Torrents of Spring, by Ivan Turgenev

XVI

Who does not know what a German dinner is like? Watery soup with knobby dumplings and pieces of cinnamon, boiled beef dry as cork, with white fat attached, slimy potatoes, soft beetroot and mashed horseradish, a bluish eel with French capers and vinegar, a roast joint with jam, and the inevitable ‘Mehlspeise,’ something of the nature of a pudding with sourish red sauce; but to make up, the beer and wine first-rate! With just such a dinner the tavernkeeper at Soden regaled his customers. The dinner, itself, however, went off satisfactorily. No special liveliness was perceptible, certainly; not even when Herr Klüber proposed the toast ‘What we like!’ (Was wir lieben!) But at least everything was decorous and seemly. After dinner, coffee was served, thin, reddish, typically German coffee. Herr Klüber, with true gallantry, asked Gemma’s permission to smoke a cigar. . . . But at this point suddenly something occurred, unexpected, and decidedly unpleasant, and even unseemly!

At one of the tables near were sitting several officers of the garrison of the Maine. From their glances and whispering together it was easy to perceive that they were struck by Gemma’s beauty; one of them, who had probably stayed in Frankfort, stared at her persistently, as at a figure familiar to him; he obviously knew who she was. He suddenly got up, and glass in hand — all the officers had been drinking hard, and the cloth before them was crowded with bottles — approached the table at which Gemma was sitting. He was a very young flaxen-haired man, with a rather pleasing and even attractive face, but his features were distorted with the wine he had drunk, his cheeks were twitching, his blood-shot eyes wandered, and wore an insolent expression. His companions at first tried to hold him back, but afterwards let him go, interested apparently to see what he would do, and how it would end. Slightly unsteady on his legs, the officer stopped before Gemma, and in an unnaturally screaming voice, in which, in spite of himself, an inward struggle could be discerned, he articulated, ‘I drink to the health of the prettiest confectioner in all Frankfort, in all the world (he emptied his glass), and in return I take this flower, picked by her divine little fingers!’ He took from the table a rose that lay beside Gemma’s plate. At first she was astonished, alarmed, and turned fearfully white . . . then alarm was replaced by indignation; she suddenly crimsoned all over, to her very hair — and her eyes, fastened directly on the offender, at the same time darkened and flamed, they were filled with black gloom, and burned with the fire of irrepressible fury. The officer must have been confused by this look; he muttered something unintelligible, bowed, and walked back to his friends. They greeted him with a laugh, and faint applause.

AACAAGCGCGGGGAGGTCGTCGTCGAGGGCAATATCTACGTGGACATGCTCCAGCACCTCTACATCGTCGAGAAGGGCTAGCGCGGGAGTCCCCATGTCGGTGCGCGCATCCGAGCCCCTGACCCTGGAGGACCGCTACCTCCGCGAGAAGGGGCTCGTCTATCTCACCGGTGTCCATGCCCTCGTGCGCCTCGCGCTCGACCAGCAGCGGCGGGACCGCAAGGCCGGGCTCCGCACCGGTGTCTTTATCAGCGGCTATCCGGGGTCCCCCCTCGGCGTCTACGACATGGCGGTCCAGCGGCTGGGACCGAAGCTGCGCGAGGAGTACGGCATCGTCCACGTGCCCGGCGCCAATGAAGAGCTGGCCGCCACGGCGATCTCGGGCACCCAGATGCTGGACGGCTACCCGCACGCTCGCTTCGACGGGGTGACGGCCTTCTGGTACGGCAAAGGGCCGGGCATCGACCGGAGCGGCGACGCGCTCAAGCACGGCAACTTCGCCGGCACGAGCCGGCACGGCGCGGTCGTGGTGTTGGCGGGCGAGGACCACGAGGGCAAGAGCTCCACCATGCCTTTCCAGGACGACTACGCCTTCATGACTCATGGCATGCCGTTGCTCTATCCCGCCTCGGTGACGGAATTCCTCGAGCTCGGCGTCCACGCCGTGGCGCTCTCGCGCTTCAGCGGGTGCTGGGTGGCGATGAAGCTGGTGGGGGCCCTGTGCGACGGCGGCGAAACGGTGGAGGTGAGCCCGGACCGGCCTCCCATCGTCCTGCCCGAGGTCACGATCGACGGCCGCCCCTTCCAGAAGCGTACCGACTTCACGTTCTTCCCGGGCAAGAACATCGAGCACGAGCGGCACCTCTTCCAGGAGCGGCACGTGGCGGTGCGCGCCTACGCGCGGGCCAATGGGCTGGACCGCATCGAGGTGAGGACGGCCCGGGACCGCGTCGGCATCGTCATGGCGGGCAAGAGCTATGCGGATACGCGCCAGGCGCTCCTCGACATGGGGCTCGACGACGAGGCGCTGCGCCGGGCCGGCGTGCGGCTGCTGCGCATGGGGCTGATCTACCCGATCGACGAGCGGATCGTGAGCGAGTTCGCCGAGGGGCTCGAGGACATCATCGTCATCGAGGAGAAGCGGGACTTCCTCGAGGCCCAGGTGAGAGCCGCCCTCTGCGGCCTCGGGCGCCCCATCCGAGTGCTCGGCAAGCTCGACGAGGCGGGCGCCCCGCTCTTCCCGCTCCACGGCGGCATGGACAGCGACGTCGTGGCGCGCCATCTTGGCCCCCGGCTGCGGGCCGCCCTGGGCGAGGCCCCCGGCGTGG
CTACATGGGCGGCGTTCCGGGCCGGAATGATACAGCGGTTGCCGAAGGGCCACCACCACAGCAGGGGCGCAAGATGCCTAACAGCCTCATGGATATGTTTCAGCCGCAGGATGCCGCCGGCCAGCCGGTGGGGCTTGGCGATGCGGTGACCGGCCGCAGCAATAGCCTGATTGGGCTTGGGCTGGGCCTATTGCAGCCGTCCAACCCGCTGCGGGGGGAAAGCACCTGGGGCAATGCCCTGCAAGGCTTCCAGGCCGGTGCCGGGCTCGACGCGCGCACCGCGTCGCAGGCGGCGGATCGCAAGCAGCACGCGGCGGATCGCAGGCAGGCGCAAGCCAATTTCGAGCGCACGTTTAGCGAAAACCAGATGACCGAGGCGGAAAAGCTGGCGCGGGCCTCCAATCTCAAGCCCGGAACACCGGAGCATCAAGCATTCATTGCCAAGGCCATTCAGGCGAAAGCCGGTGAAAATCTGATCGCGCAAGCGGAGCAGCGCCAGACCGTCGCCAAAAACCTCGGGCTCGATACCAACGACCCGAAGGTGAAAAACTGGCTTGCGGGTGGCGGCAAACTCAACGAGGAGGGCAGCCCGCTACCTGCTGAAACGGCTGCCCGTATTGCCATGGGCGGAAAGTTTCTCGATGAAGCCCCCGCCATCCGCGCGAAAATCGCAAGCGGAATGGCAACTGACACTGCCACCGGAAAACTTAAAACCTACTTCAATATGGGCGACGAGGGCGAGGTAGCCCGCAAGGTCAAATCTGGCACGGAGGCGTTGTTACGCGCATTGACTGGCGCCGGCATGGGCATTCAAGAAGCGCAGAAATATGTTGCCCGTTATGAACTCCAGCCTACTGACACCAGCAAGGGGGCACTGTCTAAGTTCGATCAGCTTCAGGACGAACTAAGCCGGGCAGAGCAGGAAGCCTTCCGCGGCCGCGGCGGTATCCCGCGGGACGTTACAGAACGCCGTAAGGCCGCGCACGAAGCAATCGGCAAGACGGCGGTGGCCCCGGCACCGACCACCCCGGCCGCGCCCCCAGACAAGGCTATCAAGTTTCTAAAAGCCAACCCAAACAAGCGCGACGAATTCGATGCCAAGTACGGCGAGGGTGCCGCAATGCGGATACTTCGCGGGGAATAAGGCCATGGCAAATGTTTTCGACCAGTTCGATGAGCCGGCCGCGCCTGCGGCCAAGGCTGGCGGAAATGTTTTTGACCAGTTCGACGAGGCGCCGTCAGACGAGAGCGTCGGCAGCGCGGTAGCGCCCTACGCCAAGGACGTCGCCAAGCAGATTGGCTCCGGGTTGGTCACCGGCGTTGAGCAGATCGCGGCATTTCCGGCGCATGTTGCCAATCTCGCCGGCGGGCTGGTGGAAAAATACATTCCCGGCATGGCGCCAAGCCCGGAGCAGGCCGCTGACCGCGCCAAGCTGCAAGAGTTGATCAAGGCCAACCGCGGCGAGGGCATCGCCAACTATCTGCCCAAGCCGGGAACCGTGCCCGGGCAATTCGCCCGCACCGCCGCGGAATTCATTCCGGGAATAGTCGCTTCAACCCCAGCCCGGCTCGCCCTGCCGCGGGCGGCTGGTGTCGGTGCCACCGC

Herr Klüber rose spasmodically from his seat, drew himself up to his full height, and putting on his hat pronounced with dignity, but not too loud, ‘Unheard of! Unheard of! Unheard of impertinence!’ and at once calling up the waiter, in a severe voice asked for the bill . . . more than that, ordered the carriage to be put to, adding that it was impossible for respectable people to frequent the establishment if they were exposed to insult! At those words Gemma, who still sat in her place without stirring — her bosom was heaving violently — Gemma raised her eyes to Herr Klüber . . . and she gazed as intently, with the same expression at him as at the officer. Emil was simply shaking with rage.

‘Get up, mein Fräulein,’ Klüber admonished her with the same severity, ‘it is not proper for you to remain here. We will go inside, in the tavern!’

Gemma rose in silence; he offered her his arm, she gave him hers, and he walked into the tavern with a majestic step, which became, with his whole bearing, more majestic and haughty the farther he got from the place where they had dined. Poor Emil dragged himself after them.

But while Herr Klüber was settling up with the waiter, to whom, by way of punishment, he gave not a single kreutzer for himself, Sanin with rapid steps approached the table at which the officers were sitting, and addressing Gemma’s assailant, who was at that instant offering her rose to his companions in turns to smell, he uttered very distinctly in French, ‘What you have just done, sir, is conduct unworthy of an honest man, unworthy of the uniform you wear, and I have come to tell you you are an ill-bred cur!’ The young man leaped on to his feet, but another officer, rather older, checked him with a gesture, made him sit down, and turning to Sanin asked him also in French, ‘Was he a relation, brother, or betrothed of the girl?’

‘I am nothing to her at all,’ cried Sanin, ‘I am a Russian, but I cannot look on at such insolence with indifference; but here is my card and my address; monsieur l’officier can find me.’